“Living in Brunswick, my family probably ate 15 pounds of seafood last night,” said Fleuch, who helped to organize and teach many of the Ocean to Table sessions. “But when I was a child, I thought of shrimp as a special-occasion food, something that was served on holidays.”

The U.S. Department of Agriculture recommends eating two to three servings of seafood per week, but only 1 in 5 Americans meets that dietary recommendation. Fatty fish are one of the best sources of omega-3 fatty acids, which are known to reduce the risk of heart disease.

Fluech believes Georgians would increase their consumption of seafood if they knew seafood contains essential vitamins and minerals like zinc, iodine, iron, calcium and selenium.

“People may think they don’t like fish, but there are hundreds of species, and they don’t all taste the same,” Fluech said. “Fish is very affordable, too, if you just learn to diversify your palate.”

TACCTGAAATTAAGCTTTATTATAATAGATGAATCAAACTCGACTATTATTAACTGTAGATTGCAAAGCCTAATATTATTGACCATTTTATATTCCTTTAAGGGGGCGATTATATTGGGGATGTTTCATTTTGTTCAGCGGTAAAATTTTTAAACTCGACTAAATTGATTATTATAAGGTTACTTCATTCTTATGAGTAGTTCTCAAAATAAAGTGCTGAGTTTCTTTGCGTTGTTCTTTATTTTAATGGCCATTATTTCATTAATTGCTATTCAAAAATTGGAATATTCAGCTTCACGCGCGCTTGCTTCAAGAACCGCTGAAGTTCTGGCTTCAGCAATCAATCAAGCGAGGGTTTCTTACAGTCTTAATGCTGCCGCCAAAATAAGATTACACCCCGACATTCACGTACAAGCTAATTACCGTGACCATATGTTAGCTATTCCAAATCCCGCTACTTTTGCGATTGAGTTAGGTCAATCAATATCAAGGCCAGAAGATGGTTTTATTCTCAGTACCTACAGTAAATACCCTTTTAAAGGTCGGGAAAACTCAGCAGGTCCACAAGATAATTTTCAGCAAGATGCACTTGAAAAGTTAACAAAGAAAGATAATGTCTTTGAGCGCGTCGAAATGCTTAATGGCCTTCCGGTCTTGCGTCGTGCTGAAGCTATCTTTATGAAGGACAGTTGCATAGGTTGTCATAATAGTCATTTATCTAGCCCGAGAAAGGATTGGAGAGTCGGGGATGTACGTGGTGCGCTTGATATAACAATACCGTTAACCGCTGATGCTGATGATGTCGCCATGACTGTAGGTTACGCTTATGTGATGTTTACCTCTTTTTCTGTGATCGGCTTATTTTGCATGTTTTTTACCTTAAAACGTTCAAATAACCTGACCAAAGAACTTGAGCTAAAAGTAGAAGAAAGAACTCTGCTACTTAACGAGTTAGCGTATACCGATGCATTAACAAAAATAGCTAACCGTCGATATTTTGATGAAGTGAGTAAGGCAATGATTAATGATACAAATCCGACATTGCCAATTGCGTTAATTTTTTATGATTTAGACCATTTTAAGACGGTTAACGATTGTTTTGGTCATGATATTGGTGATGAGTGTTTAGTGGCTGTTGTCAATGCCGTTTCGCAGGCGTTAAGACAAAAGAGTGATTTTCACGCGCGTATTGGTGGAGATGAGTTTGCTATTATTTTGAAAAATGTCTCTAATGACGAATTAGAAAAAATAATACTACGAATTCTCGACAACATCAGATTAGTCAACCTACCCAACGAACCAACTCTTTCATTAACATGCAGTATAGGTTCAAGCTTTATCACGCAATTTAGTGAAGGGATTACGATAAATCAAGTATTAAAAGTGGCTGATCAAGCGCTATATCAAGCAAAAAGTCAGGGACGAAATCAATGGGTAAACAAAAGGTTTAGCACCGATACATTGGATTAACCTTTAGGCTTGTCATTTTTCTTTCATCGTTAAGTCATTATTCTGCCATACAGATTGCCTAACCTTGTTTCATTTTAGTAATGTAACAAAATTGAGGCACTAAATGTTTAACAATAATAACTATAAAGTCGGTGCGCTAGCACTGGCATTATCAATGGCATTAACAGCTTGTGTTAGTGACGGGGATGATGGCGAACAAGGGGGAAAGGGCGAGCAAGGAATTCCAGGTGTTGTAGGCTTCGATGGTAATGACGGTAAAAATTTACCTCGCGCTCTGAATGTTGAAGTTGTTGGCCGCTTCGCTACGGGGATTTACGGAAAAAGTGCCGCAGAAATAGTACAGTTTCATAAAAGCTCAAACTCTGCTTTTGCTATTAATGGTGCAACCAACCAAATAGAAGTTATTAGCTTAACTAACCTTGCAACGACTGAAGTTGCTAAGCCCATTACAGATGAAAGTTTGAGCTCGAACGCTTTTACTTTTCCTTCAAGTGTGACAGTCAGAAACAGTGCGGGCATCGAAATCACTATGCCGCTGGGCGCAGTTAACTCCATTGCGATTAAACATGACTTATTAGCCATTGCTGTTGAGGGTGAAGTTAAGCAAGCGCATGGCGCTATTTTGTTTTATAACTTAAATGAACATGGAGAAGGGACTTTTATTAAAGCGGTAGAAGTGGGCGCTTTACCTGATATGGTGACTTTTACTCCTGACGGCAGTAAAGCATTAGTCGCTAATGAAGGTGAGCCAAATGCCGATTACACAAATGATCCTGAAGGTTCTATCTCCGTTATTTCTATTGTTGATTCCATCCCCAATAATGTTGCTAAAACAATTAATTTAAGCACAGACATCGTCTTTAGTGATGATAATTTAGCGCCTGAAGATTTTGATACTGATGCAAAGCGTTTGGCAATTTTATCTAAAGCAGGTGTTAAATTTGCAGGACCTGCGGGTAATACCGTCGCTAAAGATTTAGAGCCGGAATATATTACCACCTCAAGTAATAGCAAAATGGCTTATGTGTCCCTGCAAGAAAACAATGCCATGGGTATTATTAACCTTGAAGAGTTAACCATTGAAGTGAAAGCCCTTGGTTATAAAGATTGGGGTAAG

It’s rare, but eating too much seafood can increase a person’s mercury levels. Fleuch said the key to keeping mercury levels low is to eat a variety of seafood, such as shrimp, salmon, pollock, cod, catfish, crab, scallops, clams and oysters, which are low in mercury.

Workshop participants also took advantage of Marine Extension and Georgia Sea Grant’s mercury hair-testing program and submitted a few strands of hair to be tested. This test is available to the public for $20. Call 912-262-3338 for details.

“The agents are now prepared to answer questions about seafood consumption, like knowing the mercury levels in fish, and are ready with suggestions and specific seafood recipes to help clients prepare seafood for their families,” Ogden said.

To learn more about incorporating seafood into your diet, go to GeorgiaSeafood.org.

By Sharon Dowdy, sharono@uga.edu